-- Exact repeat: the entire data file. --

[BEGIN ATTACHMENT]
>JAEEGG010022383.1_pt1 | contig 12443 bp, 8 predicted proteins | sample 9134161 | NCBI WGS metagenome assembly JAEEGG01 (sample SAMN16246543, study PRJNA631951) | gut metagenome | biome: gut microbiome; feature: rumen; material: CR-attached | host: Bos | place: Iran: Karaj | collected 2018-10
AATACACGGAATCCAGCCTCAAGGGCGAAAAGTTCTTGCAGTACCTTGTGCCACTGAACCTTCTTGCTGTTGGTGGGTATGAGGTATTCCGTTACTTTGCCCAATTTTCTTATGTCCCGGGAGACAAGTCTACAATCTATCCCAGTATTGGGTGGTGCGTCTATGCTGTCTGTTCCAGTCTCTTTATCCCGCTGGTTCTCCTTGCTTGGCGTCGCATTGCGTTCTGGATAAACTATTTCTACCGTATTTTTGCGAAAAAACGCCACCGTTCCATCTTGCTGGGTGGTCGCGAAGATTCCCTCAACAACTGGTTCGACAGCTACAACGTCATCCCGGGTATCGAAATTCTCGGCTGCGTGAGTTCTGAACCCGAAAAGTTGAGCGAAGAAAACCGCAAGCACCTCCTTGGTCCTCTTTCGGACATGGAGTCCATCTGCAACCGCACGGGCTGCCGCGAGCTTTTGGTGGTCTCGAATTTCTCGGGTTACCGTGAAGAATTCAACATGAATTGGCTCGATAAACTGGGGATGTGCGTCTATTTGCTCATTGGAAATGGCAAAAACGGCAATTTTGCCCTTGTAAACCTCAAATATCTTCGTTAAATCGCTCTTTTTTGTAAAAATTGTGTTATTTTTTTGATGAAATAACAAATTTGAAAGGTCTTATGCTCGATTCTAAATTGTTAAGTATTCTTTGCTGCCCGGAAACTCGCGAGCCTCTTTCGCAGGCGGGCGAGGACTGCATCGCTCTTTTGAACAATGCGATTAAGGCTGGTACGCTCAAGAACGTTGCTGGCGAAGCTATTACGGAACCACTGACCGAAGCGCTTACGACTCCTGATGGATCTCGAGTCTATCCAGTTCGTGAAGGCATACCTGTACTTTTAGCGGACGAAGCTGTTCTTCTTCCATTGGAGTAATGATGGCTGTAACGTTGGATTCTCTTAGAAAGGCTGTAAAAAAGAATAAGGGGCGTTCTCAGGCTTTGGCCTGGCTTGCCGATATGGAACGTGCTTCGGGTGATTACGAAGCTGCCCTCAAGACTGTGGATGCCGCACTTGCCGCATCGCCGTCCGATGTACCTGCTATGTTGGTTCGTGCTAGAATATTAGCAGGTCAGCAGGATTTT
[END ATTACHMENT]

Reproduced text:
>JAEEGG010022383.1_pt1 | contig 12443 bp, 8 predicted proteins | sample 9134161 | NCBI WGS metagenome assembly JAEEGG01 (sample SAMN16246543, study PRJNA631951) | gut metagenome | biome: gut microbiome; feature: rumen; material: CR-attached | host: Bos | place: Iran: Karaj | collected 2018-10
AATACACGGAATCCAGCCTCAAGGGCGAAAAGTTCTTGCAGTACCTTGTGCCACTGAACCTTCTTGCTGTTGGTGGGTATGAGGTATTCCGTTACTTTGCCCAATTTTCTTATGTCCCGGGAGACAAGTCTACAATCTATCCCAGTATTGGGTGGTGCGTCTATGCTGTCTGTTCCAGTCTCTTTATCCCGCTGGTTCTCCTTGCTTGGCGTCGCATTGCGTTCTGGATAAACTATTTCTACCGTATTTTTGCGAAAAAACGCCACCGTTCCATCTTGCTGGGTGGTCGCGAAGATTCCCTCAACAACTGGTTCGACAGCTACAACGTCATCCCGGGTATCGAAATTCTCGGCTGCGTGAGTTCTGAACCCGAAAAGTTGAGCGAAGAAAACCGCAAGCACCTCCTTGGTCCTCTTTCGGACATGGAGTCCATCTGCAACCGCACGGGCTGCCGCGAGCTTTTGGTGGTCTCGAATTTCTCGGGTTACCGTGAAGAATTCAACATGAATTGGCTCGATAAACTGGGGATGTGCGTCTATTTGCTCATTGGAAATGGCAAAAACGGCAATTTTGCCCTTGTAAACCTCAAATATCTTCGTTAAATCGCTCTTTTTTGTAAAAATTGTGTTATTTTTTTGATGAAATAACAAATTTGAAAGGTCTTATGCTCGATTCTAAATTGTTAAGTATTCTTTGCTGCCCGGAAACTCGCGAGCCTCTTTCGCAGGCGGGCGAGGACTGCATCGCTCTTTTGAACAATGCGATTAAGGCTGGTACGCTCAAGAACGTTGCTGGCGAAGCTATTACGGAACCACTGACCGAAGCGCTTACGACTCCTGATGGATCTCGAGTCTATCCAGTTCGTGAAGGCATACCTGTACTTTTAGCGGACGAAGCTGTTCTTCTTCCATTGGAGTAATGATGGCTGTAACGTTGGATTCTCTTAGAAAGGCTGTAAAAAAGAATAAGGGGCGTTCTCAGGCTTTGGCCTGGCTTGCCGATATGGAACGTGCTTCGGGTGATTACGAAGCTGCCCTCAAGACTGTGGATGCCGCACTTGCCGCATCGCCGTCCGATGTACCTGCTATGTTGGTTCGTGCTAGAATATTAGCAGGTCAGCAGGATTTT